What Is Your Authority?
by on February 3, 2014 in Letters to a Friend

Dear Friend,

Have you ever paused to think about why you believe what you believe? What is the authority that you base your personal beliefs, your choices, and your values upon? What voices have caused you to hold the beliefs that you hold today?

For many, I’m sure they would say proudly that they are their OWN authority. They make up their own minds to feel a certain way about something, or believe certain things to be true. But when we look beneath the surface of such a self-reliant statement, we can see that these beliefs or values have come from somewhere or someone. Oprah Winfrey has been a good source of authority to a lot of people, with various new-age philosophies. Political party leaders have become an ever increasing source of authority to their constituents, who believe the “party line” is the absolute truth about what our values and choices should be. There are even a lot of professed Christians who try to be their own authority.

When a person believes that they are their own authority, what that really means is that they have decided to follow what sounds good to them at the time. If some new voice pops up and sets out some new philosophy that they like, they will try it and see if it “works for them” or not. I have seen this played out in the lives of some people – one moment they are excited about a new direction, the next time I see them they are disappointed because it didn’t lead to satisfaction, and the next time they have stumbled on something new and the cycle repeats over and over.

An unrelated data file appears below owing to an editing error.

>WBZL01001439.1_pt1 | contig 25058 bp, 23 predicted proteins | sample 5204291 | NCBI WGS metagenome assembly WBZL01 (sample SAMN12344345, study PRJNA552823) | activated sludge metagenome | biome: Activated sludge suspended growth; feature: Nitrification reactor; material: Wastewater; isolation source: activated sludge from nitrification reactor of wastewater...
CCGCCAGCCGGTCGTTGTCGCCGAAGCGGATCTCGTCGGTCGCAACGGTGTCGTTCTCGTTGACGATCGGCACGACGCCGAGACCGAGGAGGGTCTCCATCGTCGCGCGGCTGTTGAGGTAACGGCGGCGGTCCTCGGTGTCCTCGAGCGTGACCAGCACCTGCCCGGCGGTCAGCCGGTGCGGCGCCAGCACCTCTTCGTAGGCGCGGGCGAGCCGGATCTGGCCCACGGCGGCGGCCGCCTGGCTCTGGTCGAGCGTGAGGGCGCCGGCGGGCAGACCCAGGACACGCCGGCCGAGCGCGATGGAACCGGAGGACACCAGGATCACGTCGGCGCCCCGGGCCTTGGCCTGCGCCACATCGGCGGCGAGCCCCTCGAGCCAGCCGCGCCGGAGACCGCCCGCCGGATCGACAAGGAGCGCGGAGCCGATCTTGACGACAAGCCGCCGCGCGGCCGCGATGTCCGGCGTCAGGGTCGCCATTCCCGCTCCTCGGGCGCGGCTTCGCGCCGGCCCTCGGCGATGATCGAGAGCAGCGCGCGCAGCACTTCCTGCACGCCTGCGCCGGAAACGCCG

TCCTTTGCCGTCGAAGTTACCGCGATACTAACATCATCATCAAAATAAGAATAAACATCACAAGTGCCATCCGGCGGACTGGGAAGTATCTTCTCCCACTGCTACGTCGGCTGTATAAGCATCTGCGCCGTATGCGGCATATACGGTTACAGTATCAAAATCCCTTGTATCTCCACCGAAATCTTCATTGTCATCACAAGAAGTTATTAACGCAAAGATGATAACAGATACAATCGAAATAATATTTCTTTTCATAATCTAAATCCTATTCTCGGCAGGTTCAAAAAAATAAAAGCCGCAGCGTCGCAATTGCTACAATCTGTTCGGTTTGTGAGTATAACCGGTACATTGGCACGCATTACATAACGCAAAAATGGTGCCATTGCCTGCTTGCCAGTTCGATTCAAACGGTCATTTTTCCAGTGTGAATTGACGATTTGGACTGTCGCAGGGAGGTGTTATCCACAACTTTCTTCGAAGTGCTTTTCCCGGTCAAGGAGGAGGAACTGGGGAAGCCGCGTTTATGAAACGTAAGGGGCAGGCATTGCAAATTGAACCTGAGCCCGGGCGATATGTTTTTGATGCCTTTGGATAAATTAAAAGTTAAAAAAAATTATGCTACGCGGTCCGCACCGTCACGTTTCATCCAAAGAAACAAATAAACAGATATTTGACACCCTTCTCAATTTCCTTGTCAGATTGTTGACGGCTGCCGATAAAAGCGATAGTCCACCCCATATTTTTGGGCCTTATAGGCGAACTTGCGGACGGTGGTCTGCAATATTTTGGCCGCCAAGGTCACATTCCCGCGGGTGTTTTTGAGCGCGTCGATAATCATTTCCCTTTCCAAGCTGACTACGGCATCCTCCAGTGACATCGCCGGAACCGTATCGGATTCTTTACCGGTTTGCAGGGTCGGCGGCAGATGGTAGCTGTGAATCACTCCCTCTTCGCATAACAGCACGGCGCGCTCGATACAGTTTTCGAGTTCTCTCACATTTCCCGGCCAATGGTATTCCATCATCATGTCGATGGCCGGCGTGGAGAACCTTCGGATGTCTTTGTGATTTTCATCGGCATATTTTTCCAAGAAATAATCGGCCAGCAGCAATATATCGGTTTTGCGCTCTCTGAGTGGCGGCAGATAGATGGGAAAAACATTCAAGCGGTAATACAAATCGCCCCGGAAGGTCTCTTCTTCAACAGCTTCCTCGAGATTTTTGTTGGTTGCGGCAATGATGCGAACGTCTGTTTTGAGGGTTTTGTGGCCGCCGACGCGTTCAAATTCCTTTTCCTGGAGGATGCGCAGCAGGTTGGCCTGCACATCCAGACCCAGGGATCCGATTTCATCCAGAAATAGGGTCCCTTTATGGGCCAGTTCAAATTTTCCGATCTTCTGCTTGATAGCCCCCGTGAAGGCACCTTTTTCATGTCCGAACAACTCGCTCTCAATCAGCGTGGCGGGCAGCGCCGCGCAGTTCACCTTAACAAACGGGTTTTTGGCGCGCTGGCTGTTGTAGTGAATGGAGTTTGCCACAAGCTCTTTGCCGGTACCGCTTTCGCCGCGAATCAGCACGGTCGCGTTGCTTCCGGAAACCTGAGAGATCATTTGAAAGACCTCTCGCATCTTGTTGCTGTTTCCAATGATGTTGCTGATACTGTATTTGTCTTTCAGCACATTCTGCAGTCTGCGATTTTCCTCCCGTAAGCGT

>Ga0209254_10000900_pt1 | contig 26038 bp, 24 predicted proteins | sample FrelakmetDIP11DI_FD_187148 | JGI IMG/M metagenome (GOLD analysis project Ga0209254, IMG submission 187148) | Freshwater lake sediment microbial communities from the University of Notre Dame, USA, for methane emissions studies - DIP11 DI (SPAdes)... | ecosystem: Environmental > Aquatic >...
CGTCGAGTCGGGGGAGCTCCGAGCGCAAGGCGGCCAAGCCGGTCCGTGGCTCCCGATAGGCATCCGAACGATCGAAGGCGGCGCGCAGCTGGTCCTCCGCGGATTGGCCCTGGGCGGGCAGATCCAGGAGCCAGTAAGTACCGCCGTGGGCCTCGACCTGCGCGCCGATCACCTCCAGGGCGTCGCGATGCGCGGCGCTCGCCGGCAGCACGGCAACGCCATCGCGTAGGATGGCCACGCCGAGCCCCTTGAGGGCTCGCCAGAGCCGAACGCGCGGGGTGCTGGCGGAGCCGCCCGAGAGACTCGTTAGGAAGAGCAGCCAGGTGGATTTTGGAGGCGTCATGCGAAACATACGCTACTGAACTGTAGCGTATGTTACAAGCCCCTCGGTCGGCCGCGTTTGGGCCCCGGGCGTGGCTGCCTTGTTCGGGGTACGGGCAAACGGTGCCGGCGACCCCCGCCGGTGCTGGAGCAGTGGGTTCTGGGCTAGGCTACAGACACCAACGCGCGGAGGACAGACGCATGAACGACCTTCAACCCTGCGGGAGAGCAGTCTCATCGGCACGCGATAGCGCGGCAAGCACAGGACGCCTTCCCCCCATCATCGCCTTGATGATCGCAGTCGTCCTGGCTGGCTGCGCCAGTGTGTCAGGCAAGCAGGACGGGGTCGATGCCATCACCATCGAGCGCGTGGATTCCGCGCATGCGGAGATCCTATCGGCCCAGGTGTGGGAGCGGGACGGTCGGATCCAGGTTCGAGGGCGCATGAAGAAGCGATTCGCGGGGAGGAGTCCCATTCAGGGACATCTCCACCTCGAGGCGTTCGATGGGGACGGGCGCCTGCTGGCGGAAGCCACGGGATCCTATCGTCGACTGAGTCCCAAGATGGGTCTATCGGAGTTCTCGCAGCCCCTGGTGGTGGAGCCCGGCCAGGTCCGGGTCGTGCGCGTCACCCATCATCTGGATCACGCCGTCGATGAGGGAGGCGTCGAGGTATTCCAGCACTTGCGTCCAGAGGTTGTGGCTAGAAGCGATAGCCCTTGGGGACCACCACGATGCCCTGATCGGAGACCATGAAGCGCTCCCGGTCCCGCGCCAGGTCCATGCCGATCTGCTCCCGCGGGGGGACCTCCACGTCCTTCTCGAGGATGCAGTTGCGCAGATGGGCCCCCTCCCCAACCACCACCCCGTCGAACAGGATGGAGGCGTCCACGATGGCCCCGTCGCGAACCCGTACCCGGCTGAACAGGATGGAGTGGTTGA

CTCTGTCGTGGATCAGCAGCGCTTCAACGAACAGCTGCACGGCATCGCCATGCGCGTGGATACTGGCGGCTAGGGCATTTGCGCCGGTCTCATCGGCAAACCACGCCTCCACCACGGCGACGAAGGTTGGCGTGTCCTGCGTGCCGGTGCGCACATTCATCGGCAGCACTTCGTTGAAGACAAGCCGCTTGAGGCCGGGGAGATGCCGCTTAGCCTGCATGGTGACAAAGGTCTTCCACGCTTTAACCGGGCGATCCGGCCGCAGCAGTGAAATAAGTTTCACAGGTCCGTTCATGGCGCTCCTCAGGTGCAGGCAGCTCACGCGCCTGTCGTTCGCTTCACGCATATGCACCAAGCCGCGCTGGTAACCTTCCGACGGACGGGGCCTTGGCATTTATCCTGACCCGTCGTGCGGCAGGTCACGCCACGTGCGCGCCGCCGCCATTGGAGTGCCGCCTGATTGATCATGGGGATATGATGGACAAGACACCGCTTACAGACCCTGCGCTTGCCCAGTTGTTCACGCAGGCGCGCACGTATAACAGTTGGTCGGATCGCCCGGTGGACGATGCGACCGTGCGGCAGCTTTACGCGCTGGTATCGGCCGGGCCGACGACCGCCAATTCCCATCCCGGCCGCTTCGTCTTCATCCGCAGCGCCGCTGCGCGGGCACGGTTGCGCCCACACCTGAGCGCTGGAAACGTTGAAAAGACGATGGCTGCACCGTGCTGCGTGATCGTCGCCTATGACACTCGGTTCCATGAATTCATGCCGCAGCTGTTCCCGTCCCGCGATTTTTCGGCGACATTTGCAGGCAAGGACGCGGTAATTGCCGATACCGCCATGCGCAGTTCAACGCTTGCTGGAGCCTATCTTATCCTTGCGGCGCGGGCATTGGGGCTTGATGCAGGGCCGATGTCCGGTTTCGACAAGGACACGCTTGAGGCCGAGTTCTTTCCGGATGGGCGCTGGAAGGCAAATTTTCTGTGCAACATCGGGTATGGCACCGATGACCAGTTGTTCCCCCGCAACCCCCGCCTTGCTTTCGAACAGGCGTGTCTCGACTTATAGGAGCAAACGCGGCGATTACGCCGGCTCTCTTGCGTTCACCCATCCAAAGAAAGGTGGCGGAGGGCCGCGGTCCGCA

I believe that the Bible is the ultimate authority on life and how to live.

Unchurched folks usually dismiss the Bible as a source of authority due to misconceptions about what it is all about. Some believe that it is just a bunch of unscientific stories that only the most naive person could take seriously. Others see it as outdated for our modern world. Some have heard (and therefore believe) that it is full of contradictions. And many consider it too hard to read and understand to be of much use to them. None of these things are true.

The Bible sets out the story of God and man and it also gives us practical instructions and wisdom concerning how to live. Most importantly, the Bible teaches what is ultimately true about life and what is false. And on a personal note, although I am still learning more every day about what the Bible says about certain things, I have found it to be true in every single instance I have faced.

One of the things that tends to show the uniqueness of the Bible is how it has survived all the attacks thrown at it throughout history. Do you ever hear of people attacking the Qur’an or the Book of Mormon? Rarely, if ever. Certainly not with the venom directed at the Bible. One example of the power of this book to survive: the French Enlightenment writer and philospher Voltaire predicted that Christianity would be destroyed within 100 years of his lifetime and that the only place you would find a Bible would be in a museum. Within 50 years of his death in 1778, the Geneval Bible Society bought his home and used his own printing press to print Bibles.

I would challenge you to investigate the Bible more closely to see if it is the ultimate authority – the very Word of God. Here’s two resources to get you started:

“God Wrote a Book” by James MacDonald

“The Case For Christ” by Lee Strobel

This blog post was written by Brian Beasley - Visit Brian Beasley Music.com

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